We mentioned before that, traditionally, the onboarding process can be dry. If you can automate forms, video training, and policy education, it alleviates some of the burden on your new employee and yourself.
For new employees, no one likes to come into a new job and sit at a desk all day filling out forms. When automating this process, consider sending forms to your new employee before their big day. This way, when they walk in the door, all of the boring paperwork is done and you can focus on the more exciting aspects of onboarding.
Step 2: Do Something Special for Your Employees
You want your new hire to know that he or she is wanted and not only feel like they’re lucky to be there, but that you feel like you’re lucky to have them there, too.
Smartsheet, a work collaboration tool, has found a unique way to welcome their new employees. Their employees receive a personalized gift at their home a week before their first day. “It reminds them that we’re excited for them, and gives a peek into our culture.” The “box full of happiness” contains a personalized note from each of the new employee’s interviewers, chocolate, a mug, and Smartsheet swag.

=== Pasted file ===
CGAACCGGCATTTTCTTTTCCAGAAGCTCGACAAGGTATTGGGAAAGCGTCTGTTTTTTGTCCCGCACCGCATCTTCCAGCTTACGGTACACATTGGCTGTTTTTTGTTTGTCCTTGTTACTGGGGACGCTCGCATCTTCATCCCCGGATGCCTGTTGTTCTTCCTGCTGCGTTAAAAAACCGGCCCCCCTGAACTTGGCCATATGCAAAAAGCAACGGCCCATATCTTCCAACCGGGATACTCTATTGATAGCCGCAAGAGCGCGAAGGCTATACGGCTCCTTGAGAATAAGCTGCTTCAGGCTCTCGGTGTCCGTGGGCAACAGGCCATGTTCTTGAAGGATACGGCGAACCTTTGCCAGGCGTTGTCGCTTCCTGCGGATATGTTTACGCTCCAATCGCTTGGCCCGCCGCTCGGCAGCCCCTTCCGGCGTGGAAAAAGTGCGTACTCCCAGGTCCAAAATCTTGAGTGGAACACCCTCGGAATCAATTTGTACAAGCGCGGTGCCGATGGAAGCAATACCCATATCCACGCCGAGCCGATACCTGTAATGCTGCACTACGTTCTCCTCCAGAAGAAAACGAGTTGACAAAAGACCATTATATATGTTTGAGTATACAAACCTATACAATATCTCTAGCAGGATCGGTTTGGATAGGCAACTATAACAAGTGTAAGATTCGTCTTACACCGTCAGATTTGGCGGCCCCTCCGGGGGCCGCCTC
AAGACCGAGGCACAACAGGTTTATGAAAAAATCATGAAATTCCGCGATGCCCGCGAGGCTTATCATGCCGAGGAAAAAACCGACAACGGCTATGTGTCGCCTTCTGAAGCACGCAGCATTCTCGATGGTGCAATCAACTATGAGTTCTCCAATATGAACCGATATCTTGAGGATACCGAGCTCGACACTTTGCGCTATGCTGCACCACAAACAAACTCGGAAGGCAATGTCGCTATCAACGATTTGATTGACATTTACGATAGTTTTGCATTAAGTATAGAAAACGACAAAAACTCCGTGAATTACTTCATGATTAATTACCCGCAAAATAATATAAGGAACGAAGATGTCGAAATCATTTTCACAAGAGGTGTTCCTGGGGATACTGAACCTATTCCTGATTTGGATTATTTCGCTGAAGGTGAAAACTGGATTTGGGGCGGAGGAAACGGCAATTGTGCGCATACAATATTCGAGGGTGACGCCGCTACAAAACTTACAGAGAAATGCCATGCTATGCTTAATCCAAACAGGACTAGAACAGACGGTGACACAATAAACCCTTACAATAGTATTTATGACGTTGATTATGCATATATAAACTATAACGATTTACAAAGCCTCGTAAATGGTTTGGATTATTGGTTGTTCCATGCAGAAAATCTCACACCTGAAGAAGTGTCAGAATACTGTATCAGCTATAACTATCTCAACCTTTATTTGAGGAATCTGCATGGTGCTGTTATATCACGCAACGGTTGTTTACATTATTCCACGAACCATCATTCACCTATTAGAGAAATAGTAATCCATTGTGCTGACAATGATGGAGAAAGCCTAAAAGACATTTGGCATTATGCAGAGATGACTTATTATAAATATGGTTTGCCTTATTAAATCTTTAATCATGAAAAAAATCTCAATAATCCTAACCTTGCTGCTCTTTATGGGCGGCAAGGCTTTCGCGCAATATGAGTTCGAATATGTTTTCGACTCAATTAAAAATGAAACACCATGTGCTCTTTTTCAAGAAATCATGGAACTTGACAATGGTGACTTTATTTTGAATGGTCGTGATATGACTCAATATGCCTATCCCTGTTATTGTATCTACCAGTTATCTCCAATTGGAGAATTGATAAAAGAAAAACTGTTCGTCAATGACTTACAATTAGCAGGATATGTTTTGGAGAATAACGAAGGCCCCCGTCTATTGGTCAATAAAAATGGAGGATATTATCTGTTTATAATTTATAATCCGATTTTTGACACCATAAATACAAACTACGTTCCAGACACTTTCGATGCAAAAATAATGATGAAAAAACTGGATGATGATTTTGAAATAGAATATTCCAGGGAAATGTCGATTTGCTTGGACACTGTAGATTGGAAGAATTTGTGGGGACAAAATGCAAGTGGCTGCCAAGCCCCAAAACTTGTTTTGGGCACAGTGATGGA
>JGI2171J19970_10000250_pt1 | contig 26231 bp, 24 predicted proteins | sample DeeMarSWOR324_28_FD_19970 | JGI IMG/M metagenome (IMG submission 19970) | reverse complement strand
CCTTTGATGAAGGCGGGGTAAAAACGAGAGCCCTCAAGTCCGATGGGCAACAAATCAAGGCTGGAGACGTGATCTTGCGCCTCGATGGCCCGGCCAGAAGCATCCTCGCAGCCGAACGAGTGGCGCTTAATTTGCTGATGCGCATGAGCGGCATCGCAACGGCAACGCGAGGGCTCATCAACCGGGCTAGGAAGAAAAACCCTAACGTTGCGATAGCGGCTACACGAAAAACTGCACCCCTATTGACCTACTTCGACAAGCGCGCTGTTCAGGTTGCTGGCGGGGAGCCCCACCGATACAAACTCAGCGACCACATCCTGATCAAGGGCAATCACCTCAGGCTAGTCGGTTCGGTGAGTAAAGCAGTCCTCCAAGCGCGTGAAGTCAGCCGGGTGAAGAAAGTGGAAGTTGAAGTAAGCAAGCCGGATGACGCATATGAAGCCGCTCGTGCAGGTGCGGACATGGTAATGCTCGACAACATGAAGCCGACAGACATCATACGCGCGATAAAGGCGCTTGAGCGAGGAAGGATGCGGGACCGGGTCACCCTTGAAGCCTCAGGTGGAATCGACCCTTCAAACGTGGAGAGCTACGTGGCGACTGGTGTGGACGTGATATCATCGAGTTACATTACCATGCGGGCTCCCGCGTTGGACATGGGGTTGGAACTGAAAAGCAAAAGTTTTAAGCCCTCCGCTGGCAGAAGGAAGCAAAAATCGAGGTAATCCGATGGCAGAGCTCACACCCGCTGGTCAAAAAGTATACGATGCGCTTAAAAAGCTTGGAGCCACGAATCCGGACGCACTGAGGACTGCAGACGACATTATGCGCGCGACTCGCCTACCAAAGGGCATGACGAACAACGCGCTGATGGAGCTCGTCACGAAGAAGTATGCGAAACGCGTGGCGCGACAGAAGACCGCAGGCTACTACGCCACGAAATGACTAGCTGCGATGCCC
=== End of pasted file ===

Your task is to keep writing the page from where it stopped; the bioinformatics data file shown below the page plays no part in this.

“At the same time that this gift arrives, the new employee also gets an email describing everything needed for a successful first day: their agenda, where and when they need to arrive, and what to expect.” – Smartsheet
This small ritual goes a long way for boosting employee morale and has the added benefit of alleviating some of the mystery surrounding their first day.
Step 3: Keep it Personal, and Ease First-day Anxieties
There are several small steps you can take to ease a person’s anxiety on the first day, getting rid of any nervousness they might have about their new employment:
Ask the receptionist or security guard to greet them warmly, and have someone personally escort them from the door into the office